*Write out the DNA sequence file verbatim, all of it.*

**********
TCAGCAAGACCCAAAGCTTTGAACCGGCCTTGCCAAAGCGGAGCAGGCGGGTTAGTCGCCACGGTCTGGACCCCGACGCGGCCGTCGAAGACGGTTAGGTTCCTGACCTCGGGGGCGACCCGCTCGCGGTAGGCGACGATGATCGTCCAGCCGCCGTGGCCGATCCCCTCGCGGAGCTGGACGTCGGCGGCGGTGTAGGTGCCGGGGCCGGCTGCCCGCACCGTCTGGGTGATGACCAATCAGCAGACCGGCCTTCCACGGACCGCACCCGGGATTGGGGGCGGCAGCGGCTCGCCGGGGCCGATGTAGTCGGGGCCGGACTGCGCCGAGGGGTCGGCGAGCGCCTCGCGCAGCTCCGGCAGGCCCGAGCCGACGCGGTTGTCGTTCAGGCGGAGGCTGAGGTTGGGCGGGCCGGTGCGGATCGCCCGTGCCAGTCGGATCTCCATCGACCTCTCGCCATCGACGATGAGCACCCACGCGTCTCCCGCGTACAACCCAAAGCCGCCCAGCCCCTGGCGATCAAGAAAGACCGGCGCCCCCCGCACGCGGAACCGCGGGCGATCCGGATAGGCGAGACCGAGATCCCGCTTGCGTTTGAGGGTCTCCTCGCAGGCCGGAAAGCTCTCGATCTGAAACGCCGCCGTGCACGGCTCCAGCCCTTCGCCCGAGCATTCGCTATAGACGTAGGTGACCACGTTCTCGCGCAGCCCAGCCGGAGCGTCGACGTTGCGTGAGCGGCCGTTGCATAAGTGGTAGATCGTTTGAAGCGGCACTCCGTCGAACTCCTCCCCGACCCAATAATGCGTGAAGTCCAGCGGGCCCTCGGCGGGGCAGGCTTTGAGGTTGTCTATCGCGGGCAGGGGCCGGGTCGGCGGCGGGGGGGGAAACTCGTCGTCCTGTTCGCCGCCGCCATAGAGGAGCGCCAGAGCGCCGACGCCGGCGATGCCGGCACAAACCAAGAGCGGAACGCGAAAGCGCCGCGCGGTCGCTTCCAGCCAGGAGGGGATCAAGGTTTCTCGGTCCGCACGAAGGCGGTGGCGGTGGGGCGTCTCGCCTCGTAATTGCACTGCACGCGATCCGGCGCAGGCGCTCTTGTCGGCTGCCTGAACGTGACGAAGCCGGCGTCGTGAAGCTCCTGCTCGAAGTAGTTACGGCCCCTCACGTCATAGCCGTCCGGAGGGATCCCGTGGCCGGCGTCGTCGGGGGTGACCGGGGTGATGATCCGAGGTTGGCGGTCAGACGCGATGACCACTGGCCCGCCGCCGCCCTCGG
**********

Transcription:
TCAGCAAGACCCAAAGCTTTGAACCGGCCTTGCCAAAGCGGAGCAGGCGGGTTAGTCGCCACGGTCTGGACCCCGACGCGGCCGTCGAAGACGGTTAGGTTCCTGACCTCGGGGGCGACCCGCTCGCGGTAGGCGACGATGATCGTCCAGCCGCCGTGGCCGATCCCCTCGCGGAGCTGGACGTCGGCGGCGGTGTAGGTGCCGGGGCCGGCTGCCCGCACCGTCTGGGTGATGACCAATCAGCAGACCGGCCTTCCACGGACCGCACCCGGGATTGGGGGCGGCAGCGGCTCGCCGGGGCCGATGTAGTCGGGGCCGGACTGCGCCGAGGGGTCGGCGAGCGCCTCGCGCAGCTCCGGCAGGCCCGAGCCGACGCGGTTGTCGTTCAGGCGGAGGCTGAGGTTGGGCGGGCCGGTGCGGATCGCCCGTGCCAGTCGGATCTCCATCGACCTCTCGCCATCGACGATGAGCACCCACGCGTCTCCCGCGTACAACCCAAAGCCGCCCAGCCCCTGGCGATCAAGAAAGACCGGCGCCCCCCGCACGCGGAACCGCGGGCGATCCGGATAGGCGAGACCGAGATCCCGCTTGCGTTTGAGGGTCTCCTCGCAGGCCGGAAAGCTCTCGATCTGAAACGCCGCCGTGCACGGCTCCAGCCCTTCGCCCGAGCATTCGCTATAGACGTAGGTGACCACGTTCTCGCGCAGCCCAGCCGGAGCGTCGACGTTGCGTGAGCGGCCGTTGCATAAGTGGTAGATCGTTTGAAGCGGCACTCCGTCGAACTCCTCCCCGACCCAATAATGCGTGAAGTCCAGCGGGCCCTCGGCGGGGCAGGCTTTGAGGTTGTCTATCGCGGGCAGGGGCCGGGTCGGCGGCGGGGGGGGAAACTCGTCGTCCTGTTCGCCGCCGCCATAGAGGAGCGCCAGAGCGCCGACGCCGGCGATGCCGGCACAAACCAAGAGCGGAACGCGAAAGCGCCGCGCGGTCGCTTCCAGCCAGGAGGGGATCAAGGTTTCTCGGTCCGCACGAAGGCGGTGGCGGTGGGGCGTCTCGCCTCGTAATTGCACTGCACGCGATCCGGCGCAGGCGCTCTTGTCGGCTGCCTGAACGTGACGAAGCCGGCGTCGTGAAGCTCCTGCTCGAAGTAGTTACGGCCCCTCACGTCATAGCCGTCCGGAGGGATCCCGTGGCCGGCGTCGTCGGGGGTGACCGGGGTGATGATCCGAGGTTGGCGGTCAGACGCGATGACCACTGGCCCGCCGCCGCCCTCGG